After more than 50 years serving the Hill District, iconic barber and entrepreneur Walter Hamm passed away in his home March 9 at the age of 78. His barbershop on the corner of Centre Avenue and Kirkpatrick Street stands as a testament to his legacy as a community servant always quick to lend a hand, a shave, or a smile.

“He was cutting hair on the Hill until the day he died,” said Hamm’s wife Janice Hamm. “He was a person who cared. He’d tell you everything he got came from the Hill.”


Hamm’s career began in 1956 after his graduation from the Pittsburgh Barber School. Two years later he opened his first barbershop on Wylie Avenue.

Throughout his life, Hamm owned a number of other businesses including a lock and key shop and a restaurant, Hamm’s Black Derby. He also wore many different hats as a member of the United States Army, contractor and landlord, owning several apartment buildings and rental properties.

In 1971, Hamm’s barbershop was relocated to Centre Avenue where it has stayed for the last 40 years. The barbershop has remained a staple in the community, standing strong while other businesses and institutions have come and gone.

“He started out in 1956 at a barbershop. That’s when he first came out of barber school. He took over the shop and worked there until the city bought the property and tore it down,” said Janice Hamm. “We had Hamm’s Black Derby, which was a fast food restaurant, so we closed it down so he could have his barbershop there. That was ‘71.”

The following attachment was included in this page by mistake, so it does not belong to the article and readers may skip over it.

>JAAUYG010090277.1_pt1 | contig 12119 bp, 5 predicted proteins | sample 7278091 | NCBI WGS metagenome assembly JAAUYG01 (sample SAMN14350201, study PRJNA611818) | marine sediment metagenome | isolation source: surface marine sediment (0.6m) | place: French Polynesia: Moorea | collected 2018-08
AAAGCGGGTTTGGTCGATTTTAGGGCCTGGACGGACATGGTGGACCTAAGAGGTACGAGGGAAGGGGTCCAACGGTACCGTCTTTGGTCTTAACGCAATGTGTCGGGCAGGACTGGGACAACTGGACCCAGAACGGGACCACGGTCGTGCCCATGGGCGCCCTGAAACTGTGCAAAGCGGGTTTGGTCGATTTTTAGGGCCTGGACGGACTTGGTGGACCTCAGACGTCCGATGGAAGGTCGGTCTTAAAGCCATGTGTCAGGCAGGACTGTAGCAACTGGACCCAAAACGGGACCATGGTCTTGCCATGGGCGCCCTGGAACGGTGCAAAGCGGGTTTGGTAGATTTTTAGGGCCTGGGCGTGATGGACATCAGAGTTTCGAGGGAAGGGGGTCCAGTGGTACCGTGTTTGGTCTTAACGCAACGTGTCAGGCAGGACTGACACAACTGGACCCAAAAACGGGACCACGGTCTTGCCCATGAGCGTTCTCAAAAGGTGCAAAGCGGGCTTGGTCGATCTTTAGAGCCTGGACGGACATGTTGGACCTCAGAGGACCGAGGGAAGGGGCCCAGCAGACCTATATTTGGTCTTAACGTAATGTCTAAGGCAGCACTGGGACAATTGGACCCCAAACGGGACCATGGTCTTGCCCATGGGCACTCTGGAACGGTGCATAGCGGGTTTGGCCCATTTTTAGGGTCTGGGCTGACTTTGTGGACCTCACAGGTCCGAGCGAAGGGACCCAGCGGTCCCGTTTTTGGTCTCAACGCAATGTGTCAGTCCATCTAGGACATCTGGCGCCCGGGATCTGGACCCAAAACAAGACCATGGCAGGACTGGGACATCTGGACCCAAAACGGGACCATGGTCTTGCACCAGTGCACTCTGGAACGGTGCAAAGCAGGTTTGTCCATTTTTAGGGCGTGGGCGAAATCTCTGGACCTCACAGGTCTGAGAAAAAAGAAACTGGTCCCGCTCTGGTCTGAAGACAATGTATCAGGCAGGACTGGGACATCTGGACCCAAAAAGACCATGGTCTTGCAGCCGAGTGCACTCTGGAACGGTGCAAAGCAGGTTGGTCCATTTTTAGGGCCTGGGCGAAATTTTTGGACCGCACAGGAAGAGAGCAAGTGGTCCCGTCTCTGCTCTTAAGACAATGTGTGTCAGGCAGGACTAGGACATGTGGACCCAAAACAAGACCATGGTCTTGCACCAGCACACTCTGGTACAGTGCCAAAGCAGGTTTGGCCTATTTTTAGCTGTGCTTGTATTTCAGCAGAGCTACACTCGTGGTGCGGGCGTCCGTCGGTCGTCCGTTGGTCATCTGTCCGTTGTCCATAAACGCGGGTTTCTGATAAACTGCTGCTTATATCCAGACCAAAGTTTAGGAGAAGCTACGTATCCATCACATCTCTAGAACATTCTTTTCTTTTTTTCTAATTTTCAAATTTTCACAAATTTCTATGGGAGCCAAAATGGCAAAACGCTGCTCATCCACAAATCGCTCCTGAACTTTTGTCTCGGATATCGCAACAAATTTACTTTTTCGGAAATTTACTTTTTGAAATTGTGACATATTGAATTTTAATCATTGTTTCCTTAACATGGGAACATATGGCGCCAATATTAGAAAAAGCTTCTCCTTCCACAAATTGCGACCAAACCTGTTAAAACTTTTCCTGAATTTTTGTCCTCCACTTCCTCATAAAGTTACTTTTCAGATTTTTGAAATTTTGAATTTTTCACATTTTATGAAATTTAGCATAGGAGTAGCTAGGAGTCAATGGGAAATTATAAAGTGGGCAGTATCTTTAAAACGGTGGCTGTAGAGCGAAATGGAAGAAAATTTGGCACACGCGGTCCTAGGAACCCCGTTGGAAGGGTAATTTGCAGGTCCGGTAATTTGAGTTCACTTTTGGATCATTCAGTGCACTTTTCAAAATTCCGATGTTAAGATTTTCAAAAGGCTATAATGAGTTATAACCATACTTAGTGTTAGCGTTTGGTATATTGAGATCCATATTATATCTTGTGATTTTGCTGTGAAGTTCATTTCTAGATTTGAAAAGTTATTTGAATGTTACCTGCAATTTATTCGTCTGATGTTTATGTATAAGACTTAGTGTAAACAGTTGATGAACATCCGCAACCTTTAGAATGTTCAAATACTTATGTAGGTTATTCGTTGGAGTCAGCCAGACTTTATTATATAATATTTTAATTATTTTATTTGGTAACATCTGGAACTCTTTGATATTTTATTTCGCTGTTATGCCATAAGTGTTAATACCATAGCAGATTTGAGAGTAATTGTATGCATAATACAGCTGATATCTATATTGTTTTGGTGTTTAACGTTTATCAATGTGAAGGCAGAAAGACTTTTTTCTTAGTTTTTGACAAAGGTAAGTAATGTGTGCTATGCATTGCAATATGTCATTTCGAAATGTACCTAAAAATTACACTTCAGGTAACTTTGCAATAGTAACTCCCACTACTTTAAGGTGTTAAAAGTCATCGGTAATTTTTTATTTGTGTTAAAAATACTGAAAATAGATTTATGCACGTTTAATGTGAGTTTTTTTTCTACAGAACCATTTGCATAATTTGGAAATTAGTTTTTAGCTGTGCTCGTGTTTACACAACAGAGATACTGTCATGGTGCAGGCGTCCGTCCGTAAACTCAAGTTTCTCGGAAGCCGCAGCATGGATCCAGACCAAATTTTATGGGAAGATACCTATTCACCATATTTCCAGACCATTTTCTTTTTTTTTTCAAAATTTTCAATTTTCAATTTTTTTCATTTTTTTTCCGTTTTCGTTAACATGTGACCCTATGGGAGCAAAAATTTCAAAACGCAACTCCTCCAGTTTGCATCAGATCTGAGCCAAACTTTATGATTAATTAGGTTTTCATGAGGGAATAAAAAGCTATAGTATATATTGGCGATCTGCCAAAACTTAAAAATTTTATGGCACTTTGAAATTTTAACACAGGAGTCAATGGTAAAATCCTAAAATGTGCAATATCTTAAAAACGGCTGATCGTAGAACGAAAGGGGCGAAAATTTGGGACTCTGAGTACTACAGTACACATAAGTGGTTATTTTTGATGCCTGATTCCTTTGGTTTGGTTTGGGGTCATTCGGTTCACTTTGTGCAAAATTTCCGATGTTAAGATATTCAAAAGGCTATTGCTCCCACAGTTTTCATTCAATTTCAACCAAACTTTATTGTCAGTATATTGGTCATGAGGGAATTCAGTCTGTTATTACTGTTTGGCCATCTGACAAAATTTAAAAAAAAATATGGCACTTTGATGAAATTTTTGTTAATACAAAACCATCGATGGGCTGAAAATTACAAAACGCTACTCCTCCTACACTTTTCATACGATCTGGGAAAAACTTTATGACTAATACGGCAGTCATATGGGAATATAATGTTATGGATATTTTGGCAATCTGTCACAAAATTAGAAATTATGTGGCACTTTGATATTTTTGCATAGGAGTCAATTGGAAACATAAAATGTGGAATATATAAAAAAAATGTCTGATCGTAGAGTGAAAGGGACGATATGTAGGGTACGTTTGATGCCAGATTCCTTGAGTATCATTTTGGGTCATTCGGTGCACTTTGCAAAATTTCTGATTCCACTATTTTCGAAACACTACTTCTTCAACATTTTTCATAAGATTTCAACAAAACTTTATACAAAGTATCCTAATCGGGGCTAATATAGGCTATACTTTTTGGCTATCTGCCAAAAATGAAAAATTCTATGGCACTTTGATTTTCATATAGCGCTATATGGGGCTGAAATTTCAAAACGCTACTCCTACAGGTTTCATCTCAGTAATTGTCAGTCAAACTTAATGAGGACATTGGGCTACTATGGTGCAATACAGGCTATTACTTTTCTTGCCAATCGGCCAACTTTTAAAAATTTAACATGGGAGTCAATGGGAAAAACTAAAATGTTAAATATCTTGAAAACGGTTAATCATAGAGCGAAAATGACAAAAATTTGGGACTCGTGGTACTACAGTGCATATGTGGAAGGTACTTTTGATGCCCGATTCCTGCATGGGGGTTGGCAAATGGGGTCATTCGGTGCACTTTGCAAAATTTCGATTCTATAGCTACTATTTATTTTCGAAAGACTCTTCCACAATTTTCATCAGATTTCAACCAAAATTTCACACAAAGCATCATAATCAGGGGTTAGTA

Hamm was born on Oct. 25, 1932, and raised in East Liberty with his five siblings Olamae Hamm Gibson, Ernestine Hamm Cheatham, George Hamm, James Hamm and Samuel Hamm who have all passed. His father William Hamm, a postal worker, and his mother Agnes Hamm raised him.

Hamm was a graduate of Westinghouse High School and upon graduation he went on to serve in the Korean War where he received an honorable discharge.

In 1961 Hamm married his wife Janice and they had three daughters, Tracy Hamm, Shawn Hamm, and La Schell Hamm Wilson. He is also survived by granddaughters, India Hamm and Milan Amani Wilson; son in-law Robert Wilson; niece Gail Boyd; and many other family members and friends.

“That was his life. He loved the Hill. He’s been a barber on the Hill for over 50 years,” said the barber’s daughter Shawn Hamm. “He always wanted to stay on the Hill. He was an icon in the community.”

Ebenezer Baptist Church hosted Hamm’s visitation March 14 from 4-9 p.m. and a funeral was held March 15 at 11a.m. He was buried in the Homewood Cemetery.

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